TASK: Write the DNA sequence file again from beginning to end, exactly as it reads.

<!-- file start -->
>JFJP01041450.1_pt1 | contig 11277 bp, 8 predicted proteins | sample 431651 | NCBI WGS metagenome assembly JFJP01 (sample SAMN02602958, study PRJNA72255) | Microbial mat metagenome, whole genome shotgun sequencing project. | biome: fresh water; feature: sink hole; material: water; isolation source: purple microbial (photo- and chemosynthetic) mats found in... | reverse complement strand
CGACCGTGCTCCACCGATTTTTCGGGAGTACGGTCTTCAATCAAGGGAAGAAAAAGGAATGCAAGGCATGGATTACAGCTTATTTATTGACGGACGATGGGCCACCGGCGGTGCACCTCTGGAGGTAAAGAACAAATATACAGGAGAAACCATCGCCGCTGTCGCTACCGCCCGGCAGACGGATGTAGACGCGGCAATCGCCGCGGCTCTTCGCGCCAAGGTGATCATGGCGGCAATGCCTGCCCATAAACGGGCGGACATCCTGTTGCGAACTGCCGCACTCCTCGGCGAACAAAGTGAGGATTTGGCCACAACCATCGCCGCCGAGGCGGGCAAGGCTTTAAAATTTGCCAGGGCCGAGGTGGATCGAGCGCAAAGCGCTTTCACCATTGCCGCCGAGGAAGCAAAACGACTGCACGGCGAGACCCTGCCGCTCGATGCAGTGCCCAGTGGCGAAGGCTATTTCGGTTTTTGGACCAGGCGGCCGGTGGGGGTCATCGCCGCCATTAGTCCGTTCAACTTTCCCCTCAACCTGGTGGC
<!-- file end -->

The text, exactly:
>JFJP01041450.1_pt1 | contig 11277 bp, 8 predicted proteins | sample 431651 | NCBI WGS metagenome assembly JFJP01 (sample SAMN02602958, study PRJNA72255) | Microbial mat metagenome, whole genome shotgun sequencing project. | biome: fresh water; feature: sink hole; material: water; isolation source: purple microbial (photo- and chemosynthetic) mats found in... | reverse complement strand
CGACCGTGCTCCACCGATTTTTCGGGAGTACGGTCTTCAATCAAGGGAAGAAAAAGGAATGCAAGGCATGGATTACAGCTTATTTATTGACGGACGATGGGCCACCGGCGGTGCACCTCTGGAGGTAAAGAACAAATATACAGGAGAAACCATCGCCGCTGTCGCTACCGCCCGGCAGACGGATGTAGACGCGGCAATCGCCGCGGCTCTTCGCGCCAAGGTGATCATGGCGGCAATGCCTGCCCATAAACGGGCGGACATCCTGTTGCGAACTGCCGCACTCCTCGGCGAACAAAGTGAGGATTTGGCCACAACCATCGCCGCCGAGGCGGGCAAGGCTTTAAAATTTGCCAGGGCCGAGGTGGATCGAGCGCAAAGCGCTTTCACCATTGCCGCCGAGGAAGCAAAACGACTGCACGGCGAGACCCTGCCGCTCGATGCAGTGCCCAGTGGCGAAGGCTATTTCGGTTTTTGGACCAGGCGGCCGGTGGGGGTCATCGCCGCCATTAGTCCGTTCAACTTTCCCCTCAACCTGGTGGC